Covid-19 and the Consumer Sector: One Year On

​​​The economic consequences of Covid-19 are continuing to be felt in the form of changed shopping patterns and lifestyles, but also faster innovation and technology adoption

After living with Covid-19 in our midst for over a year, it is probably safe to say that, at the outset, a number of us naïvely believed that the hard lockdown would do the trick, and normalcy would return fairly swiftly.  At the time, so pressing was the uncertainty around whether our healthcare systems would be able to cope, that economic focus fell by the wayside.

We may have got it wrong; at least, so it appears from the numbers, and numbers don't lie. What started as an onslaught on the ill-prepared medical fraternity transformed itself into an exposé of ailing economies, leaving South Africans more anxious than ever.  While global anxiety is at its lowest since April 2020, South African consumers remain the third most anxious in the world (following India and Chile), with the knock-on effects of the pandemic playing a major role: financial stress, and concerns relating to job security.

Unlike most other countries, our anxiety levels are not decreasing with the passage of time. The slow pace of our vaccination roll-out has returned a net-negative assessment, as we are unsure if and when we can expect to receive our vaccinations.

For the consumer sector, this has in turn affected behaviour patterns, and we are more reluctant to spend, and actively avoiding or delaying large purchases.  Generally, our spending has shifted from discretionary items to essential items, particularly groceries and household goods.  Understandably, spending in the travel and automotive sectors reduced significantly as we now prefer to keep ourselves busy within the confines of our homes.

What does this mean for the business world, and retailers and lenders in particular? Is this a call to adjust models according to current spending patterns?  Is it best to focus attention upon the low-income market?  Only the astute businessperson will know, but statistics indicate that a large proportion of consumers globally are spending beyond their means, and are worried about their ability to meet upcoming routine expenses.

Mitch Slape, CEO of Massmart Holdings Limited, indicated in a Deloitte webinar held on 14 April 2021 that varying behaviour patterns have been observed across customer segments categorised according to the Living Standards Measure (LSM). High LSM households have generally not borne the brunt of income reduction, and are in fact more cash-flush because they have reduced spending on travel, eating out and work wear.  The trend of "nesting" has also been observed, driving spending on DIY, home office and home exercise equipment, and home entertainment (notably, Makro sold more televisions in 2020 than in any prior year).  On the other hand, low LSM households have felt increased price pressure, and are dependent on pay- and government aid cycles.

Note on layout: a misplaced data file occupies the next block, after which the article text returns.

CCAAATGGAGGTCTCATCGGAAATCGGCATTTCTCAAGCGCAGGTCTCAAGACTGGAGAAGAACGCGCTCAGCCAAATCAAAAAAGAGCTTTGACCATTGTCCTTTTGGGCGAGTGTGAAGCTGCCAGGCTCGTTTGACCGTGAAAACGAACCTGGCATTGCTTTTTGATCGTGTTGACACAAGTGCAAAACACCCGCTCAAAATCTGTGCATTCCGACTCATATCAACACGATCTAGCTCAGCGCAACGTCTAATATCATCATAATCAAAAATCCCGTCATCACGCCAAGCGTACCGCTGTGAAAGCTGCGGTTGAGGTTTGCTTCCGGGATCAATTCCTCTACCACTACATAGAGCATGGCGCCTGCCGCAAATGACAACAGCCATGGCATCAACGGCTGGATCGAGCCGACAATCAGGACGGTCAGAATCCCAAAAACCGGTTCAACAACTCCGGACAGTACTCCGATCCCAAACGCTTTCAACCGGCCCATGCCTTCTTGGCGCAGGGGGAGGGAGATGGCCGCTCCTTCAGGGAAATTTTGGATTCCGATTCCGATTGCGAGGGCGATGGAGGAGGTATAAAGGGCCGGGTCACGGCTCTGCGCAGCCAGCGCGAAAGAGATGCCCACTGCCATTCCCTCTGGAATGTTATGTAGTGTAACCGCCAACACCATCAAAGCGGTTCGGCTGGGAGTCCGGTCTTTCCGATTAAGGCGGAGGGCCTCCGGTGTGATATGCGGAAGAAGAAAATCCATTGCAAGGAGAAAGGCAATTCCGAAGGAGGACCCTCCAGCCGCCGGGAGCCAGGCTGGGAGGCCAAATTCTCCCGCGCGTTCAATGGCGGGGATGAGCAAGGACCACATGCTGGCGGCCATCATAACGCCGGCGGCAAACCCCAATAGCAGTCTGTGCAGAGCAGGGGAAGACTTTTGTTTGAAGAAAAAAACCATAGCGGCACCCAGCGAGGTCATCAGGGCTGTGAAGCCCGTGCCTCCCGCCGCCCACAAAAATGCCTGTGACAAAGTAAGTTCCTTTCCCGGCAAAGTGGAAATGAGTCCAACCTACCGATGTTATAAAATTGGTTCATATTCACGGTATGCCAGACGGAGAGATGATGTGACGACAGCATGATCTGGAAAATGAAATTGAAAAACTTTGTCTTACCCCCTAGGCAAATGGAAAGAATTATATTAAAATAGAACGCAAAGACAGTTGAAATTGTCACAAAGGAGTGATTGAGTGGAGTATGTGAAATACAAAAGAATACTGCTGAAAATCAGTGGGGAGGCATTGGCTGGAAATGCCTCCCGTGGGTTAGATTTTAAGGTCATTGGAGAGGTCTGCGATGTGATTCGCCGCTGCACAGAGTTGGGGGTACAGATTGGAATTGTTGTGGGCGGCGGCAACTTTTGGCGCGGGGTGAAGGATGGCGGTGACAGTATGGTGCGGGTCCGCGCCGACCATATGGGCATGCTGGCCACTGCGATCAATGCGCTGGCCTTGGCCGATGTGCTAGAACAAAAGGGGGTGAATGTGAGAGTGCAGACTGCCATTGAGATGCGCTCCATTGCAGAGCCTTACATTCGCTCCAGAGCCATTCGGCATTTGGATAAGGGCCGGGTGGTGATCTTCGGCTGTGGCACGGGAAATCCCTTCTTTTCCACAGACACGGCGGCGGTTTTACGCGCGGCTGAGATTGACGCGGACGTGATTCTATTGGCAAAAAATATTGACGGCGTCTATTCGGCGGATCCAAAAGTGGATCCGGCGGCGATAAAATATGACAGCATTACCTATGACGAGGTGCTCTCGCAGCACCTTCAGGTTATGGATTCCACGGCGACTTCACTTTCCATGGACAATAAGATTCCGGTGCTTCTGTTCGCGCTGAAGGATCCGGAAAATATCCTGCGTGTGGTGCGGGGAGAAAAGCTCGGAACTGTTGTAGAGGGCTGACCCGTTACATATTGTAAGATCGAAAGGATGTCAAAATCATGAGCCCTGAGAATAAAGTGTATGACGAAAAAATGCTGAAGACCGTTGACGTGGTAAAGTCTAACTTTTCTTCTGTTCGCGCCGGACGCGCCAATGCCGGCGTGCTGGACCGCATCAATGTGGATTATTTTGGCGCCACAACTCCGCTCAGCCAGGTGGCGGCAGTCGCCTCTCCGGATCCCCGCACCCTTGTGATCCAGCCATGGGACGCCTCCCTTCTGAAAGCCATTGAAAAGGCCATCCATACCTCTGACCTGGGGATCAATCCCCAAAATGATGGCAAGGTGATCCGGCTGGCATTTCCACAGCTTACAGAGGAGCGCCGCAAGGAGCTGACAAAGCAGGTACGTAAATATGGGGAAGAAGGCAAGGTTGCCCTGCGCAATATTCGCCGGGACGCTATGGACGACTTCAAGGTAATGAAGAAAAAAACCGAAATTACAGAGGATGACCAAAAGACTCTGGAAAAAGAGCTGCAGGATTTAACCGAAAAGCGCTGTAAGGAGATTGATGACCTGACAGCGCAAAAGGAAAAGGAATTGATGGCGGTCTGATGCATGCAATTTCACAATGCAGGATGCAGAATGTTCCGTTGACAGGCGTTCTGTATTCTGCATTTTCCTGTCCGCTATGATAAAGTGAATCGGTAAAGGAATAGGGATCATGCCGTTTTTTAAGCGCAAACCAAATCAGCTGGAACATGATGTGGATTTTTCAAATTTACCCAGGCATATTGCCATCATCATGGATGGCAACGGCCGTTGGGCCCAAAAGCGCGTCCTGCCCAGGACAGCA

Although more South Africans feel safe to shop in-store than consumers of any other country, we are opting for convenience, as seen by the reduced number of shopping trips, larger baskets and continued stockpiling of essentials.  Most of us are willing to pay a premium for that privilege in order to save time, lower anxiety levels and reduce mask-wearing time.  This has manifested in double-digit growth in ecommerce channels, including using "click and collect" options.  Online marketing will accordingly prove to be a key stimulus for local consumers.

On the positive side, with Covid-19 has come immense innovation, and as a consequence an increase in the development of intellectual property and the rapid adoption of technology. The consumer sector has observed both existing technology being embraced (such as the adoption of "off the shelf" mobile applications for online orders) and the development of bespoke technology (for example, online ordering and order tracking).  There has also been increased collaboration among retailers, technology companies and logistics businesses, using this technology not only in their own businesses, but also to generate new revenue streams by commercialising the technology under licence.

Looking forward, which trends will stay and which will go? The expectation is that the struggling aviation, and travel and leisure, sectors will bounce back, though it seems they could currently be doing more to promote this by demonstrably making consumers feel safe. Increased ecommerce spending, on home exercise equipment and health supplements, and on DIY, home décor and home entertainment, is expected to remain, as is the current mix of working from the office and working from home, which the majority of companies have employed very successfully.

​"In the rush to return to normal, consider which parts of normal are worth rushing back to." - David Hollis

This article is based on the State of the Consumer Tracker published by Deloitte on 14 April 2021, and updated at 28 April 2021, as well as observations noted in practice at Webber Wentzel.

For more information on the State of the Consumer Tracker, visit Consumer behavior trends state of the consumer tracker | Deloitte Insights.


Webber Wentzel > News > Covid-19 and the Consumer Sector: One Year On
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